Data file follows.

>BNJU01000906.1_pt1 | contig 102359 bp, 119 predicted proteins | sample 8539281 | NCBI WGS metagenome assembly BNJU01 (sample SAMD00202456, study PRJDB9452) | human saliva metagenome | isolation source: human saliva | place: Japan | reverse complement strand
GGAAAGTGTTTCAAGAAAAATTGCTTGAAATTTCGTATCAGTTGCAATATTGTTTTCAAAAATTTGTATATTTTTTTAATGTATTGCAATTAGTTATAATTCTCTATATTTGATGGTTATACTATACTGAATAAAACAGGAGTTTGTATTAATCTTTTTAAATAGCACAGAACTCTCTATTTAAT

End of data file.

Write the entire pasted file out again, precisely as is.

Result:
>BNJU01000906.1_pt1 | contig 102359 bp, 119 predicted proteins | sample 8539281 | NCBI WGS metagenome assembly BNJU01 (sample SAMD00202456, study PRJDB9452) | human saliva metagenome | isolation source: human saliva | place: Japan | reverse complement strand
GGAAAGTGTTTCAAGAAAAATTGCTTGAAATTTCGTATCAGTTGCAATATTGTTTTCAAAAATTTGTATATTTTTTTAATGTATTGCAATTAGTTATAATTCTCTATATTTGATGGTTATACTATACTGAATAAAACAGGAGTTTGTATTAATCTTTTTAAATAGCACAGAACTCTCTATTTAAT